The Minutemen of Virginia


Background

At the Virginia convention held May, 1775, in Richmond, the colony was divided into 16 districts and each district instructed to raise a battalion of men "to march at a minute's notice". Culpeper, Fauquier, and Orange, forming one district, raised a cadre of 350 men called the Culpeper Minute Men. Organized July 17, 1775, under a large oak tree in "Clayton's old field" (later known as Catalpa Farm), the Minute Men took part in the Battle of Great Bridge, the first Revolutionary battle on Virginia soil. The Culpeper Minute Men flag is inscribed with the words, "Liberty or Death" and "Don't Tread on Me".

In 1860 the Culpeper Minute Men were reorganized under the rattlesnake flag. The company's staff was organized under the same oak tree where the Minute Men of 1775 were formed. When war came the men were mustered in under Co. B, 13th Infantry. Other Culpeper companies organized for Confederate service were the Little Fork Rangers and Brandy Rifles.

A great deal of action took place in the county during the war, and several battles - notably Cedar Mountain and Brandy Station - and engagements were fought on Culpeper soil. Both armies marched through, fought, and camped in the county repeatedly during the four-year struggle. During the winter of 1863-64, Grant's Army of 100,000 men camped within its borders.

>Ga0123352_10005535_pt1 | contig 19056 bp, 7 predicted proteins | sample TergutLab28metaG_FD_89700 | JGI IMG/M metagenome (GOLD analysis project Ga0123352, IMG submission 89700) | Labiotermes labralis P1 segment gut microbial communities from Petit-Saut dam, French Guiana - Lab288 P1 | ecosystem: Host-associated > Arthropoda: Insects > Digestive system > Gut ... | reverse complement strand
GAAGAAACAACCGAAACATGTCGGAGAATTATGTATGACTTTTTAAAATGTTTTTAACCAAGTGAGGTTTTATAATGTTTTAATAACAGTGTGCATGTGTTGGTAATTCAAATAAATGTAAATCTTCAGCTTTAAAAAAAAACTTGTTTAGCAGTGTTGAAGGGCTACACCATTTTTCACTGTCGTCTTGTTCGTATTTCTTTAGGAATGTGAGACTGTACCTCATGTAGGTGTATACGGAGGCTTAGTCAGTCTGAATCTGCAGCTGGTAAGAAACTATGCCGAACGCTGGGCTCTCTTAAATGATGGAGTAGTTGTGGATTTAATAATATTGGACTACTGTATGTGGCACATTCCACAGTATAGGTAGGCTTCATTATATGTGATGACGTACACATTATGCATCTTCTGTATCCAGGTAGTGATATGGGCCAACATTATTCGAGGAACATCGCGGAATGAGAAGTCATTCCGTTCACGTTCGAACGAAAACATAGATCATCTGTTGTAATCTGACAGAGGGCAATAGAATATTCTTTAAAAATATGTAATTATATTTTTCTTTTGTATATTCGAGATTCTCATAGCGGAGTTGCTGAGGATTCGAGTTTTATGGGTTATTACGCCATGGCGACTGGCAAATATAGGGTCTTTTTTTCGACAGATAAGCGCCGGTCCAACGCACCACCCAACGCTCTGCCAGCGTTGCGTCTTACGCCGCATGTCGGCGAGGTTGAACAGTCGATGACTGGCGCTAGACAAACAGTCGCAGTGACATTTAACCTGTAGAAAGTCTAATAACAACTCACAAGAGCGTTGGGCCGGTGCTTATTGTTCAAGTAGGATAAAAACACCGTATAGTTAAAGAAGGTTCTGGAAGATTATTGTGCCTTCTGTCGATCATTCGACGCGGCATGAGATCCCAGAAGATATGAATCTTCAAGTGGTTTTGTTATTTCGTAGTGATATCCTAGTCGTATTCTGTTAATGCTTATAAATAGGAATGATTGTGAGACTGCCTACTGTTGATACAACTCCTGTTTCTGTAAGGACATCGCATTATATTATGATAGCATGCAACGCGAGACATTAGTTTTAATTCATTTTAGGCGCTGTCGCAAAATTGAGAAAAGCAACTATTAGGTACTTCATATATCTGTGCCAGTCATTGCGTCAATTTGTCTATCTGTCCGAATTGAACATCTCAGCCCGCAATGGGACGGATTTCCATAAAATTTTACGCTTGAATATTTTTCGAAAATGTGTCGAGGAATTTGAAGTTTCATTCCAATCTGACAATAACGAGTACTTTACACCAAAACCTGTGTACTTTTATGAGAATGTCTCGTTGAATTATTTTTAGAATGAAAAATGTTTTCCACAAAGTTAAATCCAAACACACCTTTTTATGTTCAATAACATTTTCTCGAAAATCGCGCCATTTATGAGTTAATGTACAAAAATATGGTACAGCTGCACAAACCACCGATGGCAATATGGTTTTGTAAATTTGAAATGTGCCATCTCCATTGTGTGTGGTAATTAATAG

The Culpeper Minute Men were again mustered into service for the Spanish-American War but did not see active duty. In World War I the Minute Men company lost its identity as it was absorbed in the 116th Infantry, 29th Division.

Ranger companies were called by various names: mounted volunteers, mounted gunmen, mounted riflemen, spies and minutemen. Although the names varied, these militia units were similar and performed the same function. These militiamen furnished their own equipment and subsistence. Their mission was to range the frontier, protecting settlers from Indian raids and lawlessness.

Our Peter O'Neal was a Frontier Ranger.